Guard Your Conscience
There are a lot of things that could lead to failure in ministry, but essentially two things would be at the top of the list. One is sin. Sin is going to lead to failure. And I’m not talking so much even about behavioral sin, I’m talking about sin on the inside.
We have to deal with the heart. That is the issue. James writes that sin is conceived in the heart, it comes out of the heart, and it leads to death. When you see somebody fail in the ministry because of sin, that isn’t the beginning. That is the end of a long history of losing the spiritual battle on the inside.
That is why it’s so critical for people in ministry to guard their conscience. As a believer, your conscience is the mechanism God has given you to excuse you when you're doing the right thing or accuse you when you’re doing the wrong thing. You want to listen to your conscience.
The Apostle Paul defended himself to the Corinthians by saying in 2 Corinthians 1:12, “I have a clear conscience.” You’re saying all kinds of things about me that aren’t true, you’re accusing me of all things but my conscience is clear that I have lived in a godly way, in a faithful way before you.
The Lord uses adversity and difficulty to humble us. So we have to be very careful that we aren’t caught in pride, with unrealistic expectations of what we deserve.
That’s where the battle needs to be won and that means you have to do what the Apostle Paul said: you have to take heed to yourself. You have to win the battle on the inside and you have to have a clear conscience. If you’re winning the battle on the inside, you’re not going to lose it on the outside. So fighting sin at the deepest level of your heart is absolutely critical.
Guard against Unrealistic Expectations
The second thing that leads to failure in ministry is burnout. It’s really the product of unrealistic expectations tied to pride. If you think you deserve better than you get, if you think you deserve a bigger church, more faithful people, less criticism, if you think you're not being treated the way you should be treated, if somebody—maybe your wife even—is reinforcing how people are mistreating you, that leads to burnout.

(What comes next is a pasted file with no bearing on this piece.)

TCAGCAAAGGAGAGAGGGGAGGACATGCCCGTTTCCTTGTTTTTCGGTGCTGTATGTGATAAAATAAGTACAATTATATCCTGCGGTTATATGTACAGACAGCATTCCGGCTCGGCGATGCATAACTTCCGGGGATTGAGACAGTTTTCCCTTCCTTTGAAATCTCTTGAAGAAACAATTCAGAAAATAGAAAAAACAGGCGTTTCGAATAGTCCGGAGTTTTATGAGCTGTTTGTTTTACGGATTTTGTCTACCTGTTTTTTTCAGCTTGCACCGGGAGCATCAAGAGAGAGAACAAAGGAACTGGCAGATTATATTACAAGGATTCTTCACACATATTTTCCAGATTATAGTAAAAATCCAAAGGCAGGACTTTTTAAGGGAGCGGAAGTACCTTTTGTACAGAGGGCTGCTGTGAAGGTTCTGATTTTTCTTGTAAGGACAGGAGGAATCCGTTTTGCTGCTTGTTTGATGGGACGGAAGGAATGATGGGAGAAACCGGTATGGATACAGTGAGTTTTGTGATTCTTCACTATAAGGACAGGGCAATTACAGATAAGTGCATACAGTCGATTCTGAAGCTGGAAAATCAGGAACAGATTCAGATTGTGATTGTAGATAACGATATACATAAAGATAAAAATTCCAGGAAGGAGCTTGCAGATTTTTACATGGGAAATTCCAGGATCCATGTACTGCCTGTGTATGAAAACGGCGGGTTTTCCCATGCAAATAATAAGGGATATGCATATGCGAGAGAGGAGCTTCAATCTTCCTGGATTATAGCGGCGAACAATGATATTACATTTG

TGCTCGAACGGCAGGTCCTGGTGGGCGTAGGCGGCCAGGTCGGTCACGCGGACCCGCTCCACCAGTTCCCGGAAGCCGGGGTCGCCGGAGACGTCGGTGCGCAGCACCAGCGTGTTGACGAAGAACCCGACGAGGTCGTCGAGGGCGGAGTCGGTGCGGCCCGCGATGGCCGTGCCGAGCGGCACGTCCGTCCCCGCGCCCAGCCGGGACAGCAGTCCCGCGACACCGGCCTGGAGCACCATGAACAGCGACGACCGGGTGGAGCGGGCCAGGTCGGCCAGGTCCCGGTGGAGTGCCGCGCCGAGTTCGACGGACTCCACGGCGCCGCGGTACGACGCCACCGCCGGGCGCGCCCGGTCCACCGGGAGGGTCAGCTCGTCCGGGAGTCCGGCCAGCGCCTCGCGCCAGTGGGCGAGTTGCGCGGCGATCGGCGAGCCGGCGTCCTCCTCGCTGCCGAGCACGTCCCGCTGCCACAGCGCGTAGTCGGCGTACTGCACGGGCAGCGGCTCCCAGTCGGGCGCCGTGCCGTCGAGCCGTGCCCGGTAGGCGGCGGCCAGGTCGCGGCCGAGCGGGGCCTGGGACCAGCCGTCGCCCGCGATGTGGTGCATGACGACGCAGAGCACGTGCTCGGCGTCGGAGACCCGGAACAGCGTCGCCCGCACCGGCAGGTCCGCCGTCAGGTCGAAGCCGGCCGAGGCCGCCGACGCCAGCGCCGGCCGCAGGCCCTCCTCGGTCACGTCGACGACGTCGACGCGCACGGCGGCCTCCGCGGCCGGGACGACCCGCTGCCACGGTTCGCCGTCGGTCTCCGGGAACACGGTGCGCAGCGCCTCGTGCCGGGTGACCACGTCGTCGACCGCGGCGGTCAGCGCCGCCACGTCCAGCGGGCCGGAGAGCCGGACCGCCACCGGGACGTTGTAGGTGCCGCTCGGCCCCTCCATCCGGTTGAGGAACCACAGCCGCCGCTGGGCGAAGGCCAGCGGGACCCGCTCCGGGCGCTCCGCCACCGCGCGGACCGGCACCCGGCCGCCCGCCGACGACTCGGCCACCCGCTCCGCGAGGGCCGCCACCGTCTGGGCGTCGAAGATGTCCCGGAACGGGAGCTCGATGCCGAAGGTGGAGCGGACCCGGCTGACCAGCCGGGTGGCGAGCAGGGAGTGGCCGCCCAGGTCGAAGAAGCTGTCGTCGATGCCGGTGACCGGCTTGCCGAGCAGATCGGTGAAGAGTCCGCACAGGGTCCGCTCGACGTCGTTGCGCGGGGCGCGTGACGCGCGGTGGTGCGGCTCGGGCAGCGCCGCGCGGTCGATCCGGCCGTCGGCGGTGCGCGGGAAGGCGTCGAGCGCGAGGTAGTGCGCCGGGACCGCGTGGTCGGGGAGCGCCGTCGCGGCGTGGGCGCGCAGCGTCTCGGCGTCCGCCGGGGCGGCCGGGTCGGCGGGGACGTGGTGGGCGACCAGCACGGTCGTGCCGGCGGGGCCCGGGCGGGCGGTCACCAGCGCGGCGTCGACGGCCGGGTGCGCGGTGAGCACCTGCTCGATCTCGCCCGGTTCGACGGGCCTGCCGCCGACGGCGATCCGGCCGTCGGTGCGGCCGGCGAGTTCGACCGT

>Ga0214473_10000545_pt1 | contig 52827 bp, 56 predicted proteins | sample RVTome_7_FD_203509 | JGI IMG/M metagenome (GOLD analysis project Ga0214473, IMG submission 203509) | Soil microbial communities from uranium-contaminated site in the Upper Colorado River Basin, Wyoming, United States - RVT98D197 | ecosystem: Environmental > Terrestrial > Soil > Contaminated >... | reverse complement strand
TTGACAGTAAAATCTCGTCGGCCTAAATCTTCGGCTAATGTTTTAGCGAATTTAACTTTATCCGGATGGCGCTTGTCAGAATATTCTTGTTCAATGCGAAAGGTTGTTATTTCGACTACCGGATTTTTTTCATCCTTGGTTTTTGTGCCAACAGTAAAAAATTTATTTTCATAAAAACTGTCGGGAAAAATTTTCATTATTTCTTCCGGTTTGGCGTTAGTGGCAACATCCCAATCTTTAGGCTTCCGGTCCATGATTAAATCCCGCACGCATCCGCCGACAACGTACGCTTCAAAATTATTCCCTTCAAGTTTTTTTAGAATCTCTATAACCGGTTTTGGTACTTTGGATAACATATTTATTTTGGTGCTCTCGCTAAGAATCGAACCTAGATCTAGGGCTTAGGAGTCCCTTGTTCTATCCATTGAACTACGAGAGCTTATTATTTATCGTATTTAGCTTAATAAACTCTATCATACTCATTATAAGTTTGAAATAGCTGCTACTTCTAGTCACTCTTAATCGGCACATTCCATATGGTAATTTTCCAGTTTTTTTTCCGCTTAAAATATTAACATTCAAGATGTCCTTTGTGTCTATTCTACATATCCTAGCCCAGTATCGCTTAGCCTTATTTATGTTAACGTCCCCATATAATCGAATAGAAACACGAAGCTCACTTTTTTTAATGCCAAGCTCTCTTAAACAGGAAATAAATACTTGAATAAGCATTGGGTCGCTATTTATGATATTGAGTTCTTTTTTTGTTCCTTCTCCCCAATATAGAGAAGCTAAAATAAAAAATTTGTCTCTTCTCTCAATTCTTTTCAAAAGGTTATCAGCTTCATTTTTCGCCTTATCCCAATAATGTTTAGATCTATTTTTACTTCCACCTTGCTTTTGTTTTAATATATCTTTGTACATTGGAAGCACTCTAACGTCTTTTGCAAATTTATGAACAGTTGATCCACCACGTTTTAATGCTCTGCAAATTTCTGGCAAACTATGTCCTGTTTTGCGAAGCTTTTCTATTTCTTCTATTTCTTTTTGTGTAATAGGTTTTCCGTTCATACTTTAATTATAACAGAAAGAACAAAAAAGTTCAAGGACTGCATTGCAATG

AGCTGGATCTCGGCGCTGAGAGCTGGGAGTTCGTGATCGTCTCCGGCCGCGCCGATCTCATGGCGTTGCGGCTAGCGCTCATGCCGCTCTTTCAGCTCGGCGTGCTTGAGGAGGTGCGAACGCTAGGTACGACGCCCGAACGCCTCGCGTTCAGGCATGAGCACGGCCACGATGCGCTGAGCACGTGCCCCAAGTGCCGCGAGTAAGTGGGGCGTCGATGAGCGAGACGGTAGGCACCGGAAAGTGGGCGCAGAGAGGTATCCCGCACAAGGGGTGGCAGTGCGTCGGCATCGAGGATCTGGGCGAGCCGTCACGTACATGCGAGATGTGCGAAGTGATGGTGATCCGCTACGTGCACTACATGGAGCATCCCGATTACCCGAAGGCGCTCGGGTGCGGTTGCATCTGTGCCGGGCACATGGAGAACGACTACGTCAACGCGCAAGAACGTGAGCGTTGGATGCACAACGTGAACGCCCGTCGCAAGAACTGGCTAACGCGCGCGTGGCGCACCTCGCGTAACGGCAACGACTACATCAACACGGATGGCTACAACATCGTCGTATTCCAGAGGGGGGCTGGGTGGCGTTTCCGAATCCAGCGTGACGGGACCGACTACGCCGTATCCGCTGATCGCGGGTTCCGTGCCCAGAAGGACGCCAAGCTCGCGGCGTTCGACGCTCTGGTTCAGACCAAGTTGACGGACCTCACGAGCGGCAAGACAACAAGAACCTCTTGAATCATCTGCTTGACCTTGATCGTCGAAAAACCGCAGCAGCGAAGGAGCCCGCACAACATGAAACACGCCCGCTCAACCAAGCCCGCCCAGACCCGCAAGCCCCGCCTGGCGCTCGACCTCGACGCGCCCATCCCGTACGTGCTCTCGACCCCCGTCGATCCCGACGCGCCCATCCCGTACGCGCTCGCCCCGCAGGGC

Burnout doesn’t come because of effort, it comes because of disappointment. I don’t think I've ever heard about ditch diggers being burned out. I would think that would burn somebody out but that’s just manual labor. Hard work doesn’t produce burnout. Unrealistic expectations do. It’s important for us as people in the ministry to understand that the Lord is in charge of outcomes.
Even in the case of the Apostle Paul, the Lord allowed false teachers to go into the church at Corinth and tear it up. It was a thorn in Paul’s flesh. He prayed three times that the Lord would remove those false teachers and the Lord said no because when you’re weak, then you’re strong.
The Lord allowed difficulty in that church to make Paul strong. And he went even further than that. He said, “Because of the many revelations you have received, to humble you, the Lord has sent this thorn in the flesh.”
The Lord uses adversity and difficulty to humble us. So we have to be very careful that we aren’t caught in pride, with unrealistic expectations of what we deserve. That leads to disappointment and a kind of burnout that causes people to be unfaithful in ministry. Realize you don’t deserve anything, realize that it is a privilege, honor, and a mercy that you’ve even been called into ministry. Rejoice in the privilege, and let the outcome be left in the hands of God. Just be a faithful servant.
Paul’s deeply rooted understanding that his calling was a totally undeserved expression of God’s great mercy to him was itself one of the core convictions that kept him faithful to the end.
There are lots of people who are never really confronted by the wretchedness of their own hearts.
The reality of Christ’s vicarious, substitutionary death on our behalf is the heart of the gospel according to God.